Finally, in the near future, we might all have the capability to create duplicates of our surroundings in 3D for others. This Microsoft R&D initiative to map the world uses the fastest selling piece of tech on the planet, the Xbox Kinect. This would allow everyday people to create unlimited user-generated 3D AR—foreseeable as easily as snapping a digital picture. In addition to this, there is a saturation of location-stamped social stories inside services, such as Google Earth, TagWhat, HistoryPin, Facebook Places, CheckIn+, Foursquare, and Gowalla, among others. What will result from all these stories becoming interconnected and navigable using AR devices?

From that point on, we will be co-creating an augmented entertainment eternity. Together. Will you be a part of it?

Jul 172008

I am presenting at this years Advertising and Marketing Summit alongside a nice array of fellow ‘bubbled’ keynoters who are tackling a bewildering range of topics, bulleted below that make lovely Google search strings!:

  • Unleashing the power of brand experience
  • The Consumer is King – forecasts and trends of tomorrow’s consumer
  • Creativity techniques to become an idea generating machine
  • Advertising in new worlds
  • Brand study
  • What marketers want and how they want it
  • The Digital Leaders forum
  • You media – monetising social media
  • The future wasn’t what it used to be – creativity that engages
  • Integrate to engage
  • Word Up – Getting WOM in the mix
  • The broadcaster’s insight
  • Partnerships for success Developing agency client relationships that last
  • The mobile marketing advantage
  • Y speaks – Y we participate
  • The Mobile Marketing Advantage
  • Continual brand repositioning
  • Where can sport sponsorship take a brand
  • The power of emotional branding
  • Brand Relevance
  • 3 mega trends which are redefining consumer engagement models
  • Innovation in the Digital Marketplace
  • The view from the boardroom – the role of branding and advertising to the CEO
  • The broadcaster’s insight – the future of television advertising
  • Experience the message – Profiling experiential marketing
  • The Power of Experience – A high impact marketing programme through a non traditional approach
  • Integrating Optus: Challenge – Solution – Results
  • Revitalising an Aussie favourite – by an American
  • Lovemarks – giving your brand the kiss of life
  • Transitioning your brand into a virtual World
  • New Business Models for a Digital World
  • A Decade of Delivery and beyond
  • Original Content equals engaged consumer
  • Leadership in the digital media
  • The Mitchell Prediction – the media landscape 2008 and beyond
  • Engage don’t enrage

My part of the mix is in the closing stages alongside a Word of Mouth session and it will be fun looking at the near term opportunities now Google Lively has joined the mix alongside a tremendous amount of investment ($345 mill this year already) in new ‘youth’ social virtual worlds. We also have fresh funding being kicked into existing worlds such as Sony and Time Warner’s Gaia Online, and both are very likely going to really kick start a sudden growth in casual world populations of what are becoming known as Generation V (virtual). I will be posting shortly about the sudden growth in Parallel Virtual Worlds, avatars layered over the top of traditional 2D web browsers – stay tuned! My bit of the programme…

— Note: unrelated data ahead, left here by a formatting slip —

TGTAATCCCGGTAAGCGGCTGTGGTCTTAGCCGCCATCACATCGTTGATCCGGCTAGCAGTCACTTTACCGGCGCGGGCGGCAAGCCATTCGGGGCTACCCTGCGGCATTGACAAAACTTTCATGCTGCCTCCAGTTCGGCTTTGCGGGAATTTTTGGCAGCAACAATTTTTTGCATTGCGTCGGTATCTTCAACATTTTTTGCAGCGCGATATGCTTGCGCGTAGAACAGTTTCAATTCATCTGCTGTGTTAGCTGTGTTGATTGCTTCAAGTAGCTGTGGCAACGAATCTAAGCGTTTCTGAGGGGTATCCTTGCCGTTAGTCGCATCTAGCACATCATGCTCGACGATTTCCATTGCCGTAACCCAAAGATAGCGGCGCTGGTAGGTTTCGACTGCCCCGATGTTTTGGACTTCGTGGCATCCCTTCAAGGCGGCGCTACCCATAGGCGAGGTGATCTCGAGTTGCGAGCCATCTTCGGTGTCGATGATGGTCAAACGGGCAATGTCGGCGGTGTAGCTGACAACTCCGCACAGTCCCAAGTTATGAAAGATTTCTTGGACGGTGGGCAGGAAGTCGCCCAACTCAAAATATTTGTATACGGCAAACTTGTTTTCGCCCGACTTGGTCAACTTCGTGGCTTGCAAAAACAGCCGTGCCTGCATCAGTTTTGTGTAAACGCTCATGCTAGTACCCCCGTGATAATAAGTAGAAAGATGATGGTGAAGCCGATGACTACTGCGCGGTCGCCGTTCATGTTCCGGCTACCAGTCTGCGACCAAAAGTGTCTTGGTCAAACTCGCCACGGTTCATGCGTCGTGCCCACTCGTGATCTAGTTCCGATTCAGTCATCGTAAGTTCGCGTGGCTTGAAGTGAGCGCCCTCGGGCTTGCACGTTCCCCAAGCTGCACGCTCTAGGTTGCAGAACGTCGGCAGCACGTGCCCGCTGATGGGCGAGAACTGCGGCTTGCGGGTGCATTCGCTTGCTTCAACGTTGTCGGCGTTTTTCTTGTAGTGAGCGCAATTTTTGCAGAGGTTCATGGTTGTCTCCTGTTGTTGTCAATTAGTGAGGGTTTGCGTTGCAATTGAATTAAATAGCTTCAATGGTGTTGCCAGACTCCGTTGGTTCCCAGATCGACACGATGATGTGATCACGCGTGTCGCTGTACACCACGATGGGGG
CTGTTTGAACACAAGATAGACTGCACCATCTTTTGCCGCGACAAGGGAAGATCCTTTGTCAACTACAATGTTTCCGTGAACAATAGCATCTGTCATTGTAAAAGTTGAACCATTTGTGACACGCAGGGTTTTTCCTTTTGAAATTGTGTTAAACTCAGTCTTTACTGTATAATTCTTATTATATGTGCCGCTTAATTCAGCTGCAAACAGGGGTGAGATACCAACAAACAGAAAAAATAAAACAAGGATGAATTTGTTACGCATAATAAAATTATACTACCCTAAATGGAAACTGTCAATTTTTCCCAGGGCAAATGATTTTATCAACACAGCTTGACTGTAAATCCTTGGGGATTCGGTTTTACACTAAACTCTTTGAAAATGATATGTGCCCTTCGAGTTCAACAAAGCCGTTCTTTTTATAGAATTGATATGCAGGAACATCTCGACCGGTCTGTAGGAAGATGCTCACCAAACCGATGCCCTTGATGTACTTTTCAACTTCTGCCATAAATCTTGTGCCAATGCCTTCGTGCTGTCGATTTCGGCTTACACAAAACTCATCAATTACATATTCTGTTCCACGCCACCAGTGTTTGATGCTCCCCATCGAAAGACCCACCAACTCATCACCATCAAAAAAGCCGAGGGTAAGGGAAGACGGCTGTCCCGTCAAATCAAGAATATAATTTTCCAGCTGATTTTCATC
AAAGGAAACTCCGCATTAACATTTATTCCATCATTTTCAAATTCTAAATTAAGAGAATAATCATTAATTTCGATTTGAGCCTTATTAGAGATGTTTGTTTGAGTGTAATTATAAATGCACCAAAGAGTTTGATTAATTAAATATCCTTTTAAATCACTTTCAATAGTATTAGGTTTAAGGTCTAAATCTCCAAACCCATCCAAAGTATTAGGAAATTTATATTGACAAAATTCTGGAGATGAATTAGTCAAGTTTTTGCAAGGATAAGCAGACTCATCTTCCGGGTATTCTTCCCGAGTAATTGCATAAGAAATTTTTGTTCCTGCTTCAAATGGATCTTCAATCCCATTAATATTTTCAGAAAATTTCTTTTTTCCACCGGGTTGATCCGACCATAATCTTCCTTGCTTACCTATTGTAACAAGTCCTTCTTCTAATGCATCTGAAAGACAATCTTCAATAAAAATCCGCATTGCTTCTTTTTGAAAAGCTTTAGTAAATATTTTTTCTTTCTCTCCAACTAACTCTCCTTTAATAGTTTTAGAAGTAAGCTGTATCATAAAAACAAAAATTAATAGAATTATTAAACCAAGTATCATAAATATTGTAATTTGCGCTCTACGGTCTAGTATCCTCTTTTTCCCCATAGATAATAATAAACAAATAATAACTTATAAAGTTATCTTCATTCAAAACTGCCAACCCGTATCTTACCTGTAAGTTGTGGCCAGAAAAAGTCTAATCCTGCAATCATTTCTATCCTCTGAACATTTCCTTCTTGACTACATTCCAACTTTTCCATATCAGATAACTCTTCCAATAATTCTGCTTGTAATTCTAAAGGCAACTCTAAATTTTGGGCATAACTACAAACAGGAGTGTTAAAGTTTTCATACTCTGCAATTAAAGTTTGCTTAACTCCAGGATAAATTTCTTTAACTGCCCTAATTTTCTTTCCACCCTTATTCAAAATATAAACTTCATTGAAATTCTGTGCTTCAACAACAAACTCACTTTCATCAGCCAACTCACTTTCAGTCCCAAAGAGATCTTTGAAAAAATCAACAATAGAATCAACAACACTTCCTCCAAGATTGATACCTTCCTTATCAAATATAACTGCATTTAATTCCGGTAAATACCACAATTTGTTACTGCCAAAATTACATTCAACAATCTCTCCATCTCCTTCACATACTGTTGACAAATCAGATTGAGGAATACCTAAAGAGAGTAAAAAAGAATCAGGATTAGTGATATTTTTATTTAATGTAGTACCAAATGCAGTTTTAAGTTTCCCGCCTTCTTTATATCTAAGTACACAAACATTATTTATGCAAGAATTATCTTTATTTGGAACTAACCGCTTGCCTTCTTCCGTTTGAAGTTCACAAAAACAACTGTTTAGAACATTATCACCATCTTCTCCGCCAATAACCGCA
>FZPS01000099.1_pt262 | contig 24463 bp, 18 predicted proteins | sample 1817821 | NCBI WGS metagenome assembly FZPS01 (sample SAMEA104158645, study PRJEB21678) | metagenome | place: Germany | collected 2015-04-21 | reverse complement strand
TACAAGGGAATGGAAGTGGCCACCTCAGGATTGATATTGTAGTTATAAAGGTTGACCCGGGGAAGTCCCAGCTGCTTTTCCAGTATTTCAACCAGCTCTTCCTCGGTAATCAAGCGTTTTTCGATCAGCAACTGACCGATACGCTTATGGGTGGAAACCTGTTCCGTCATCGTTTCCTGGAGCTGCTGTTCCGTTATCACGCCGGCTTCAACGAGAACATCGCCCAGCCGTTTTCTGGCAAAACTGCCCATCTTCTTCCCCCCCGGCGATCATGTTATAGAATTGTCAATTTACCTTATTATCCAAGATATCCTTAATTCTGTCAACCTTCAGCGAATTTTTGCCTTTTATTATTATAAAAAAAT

14.10 Marketing Opportunities in Social Virtual Worlds 387a6be2bfae954a84e5bc9db296a983 Gary Hayes :: Head of Virtual World Development :: The Project Factory 14.35 WOM Interactive Session 940515f53a10bb6d5b02ddcdaeddd274 Piers Hogarth-Scott :: CEO :: Yooster & Trustee :: VBMA

Full list of speakers here:

International Keynote Speakers:

* Mark D’Arcy :: Chief Creative Officer :: Time Warner Global Media Group (USA) * Steve Simpson :: Chief Creative Director & Partner :: Goodby Silverstein & Partners (USA) * Ian Stewart :: Senior Vice President :: MTV (Asia)

Keynote speakers:

* Harold Mitchell AO :: Chairman :: Mitchell & Partners * Siimon Reynolds :: Co-Founder :: The Photon Group * Karim Temsamani :: General Manager :: Google * Jack Matthews :: CEO :: Fairfax Digital * Rohan Lund :: CEO :: Yahoo 7 * Richard Freudenstein :: CEO :: News Digital Media

* Mike Morrison * Amanda Howard :: Marketing Director for Beverages :: Pepsi * Bill Obermeier, MD Brand Advertising & Sponsorship, Telstra * Graham Christie, Consumer Marketing Manager, Vodafone * Jon Bradshaw, Director of Marketing, Virgin Mobile * Letitia Hayes, Experiential Marketing Manager, Sony * Gary Hayes, Head of Virtual Worlds, Project Factory * David Whittle, Managing Director, Mark * Rob Belgiovane, Executive Creative Director, BWM * Piers Hogarth-Scott, CEO, Yooster * John Du Vernet, Head of Special Projects, Naked * Lyndall (25 y/o)::John Paul (20 y/o):: Michael (20 / y/o):: Janine (20 y/o) * David May :: Director of Marketing :: Jetstar * Ben Wicks :: Group Marketing Manager :: Fosters Group * Bill Curtis :: Managing Director :: CJB :: & Director :: IAA Australia * Heather Leembruggen :: President IAA Australia Chapter :: International Advertising Association * Joan Warner :: CEO :: Commercial Radio Australia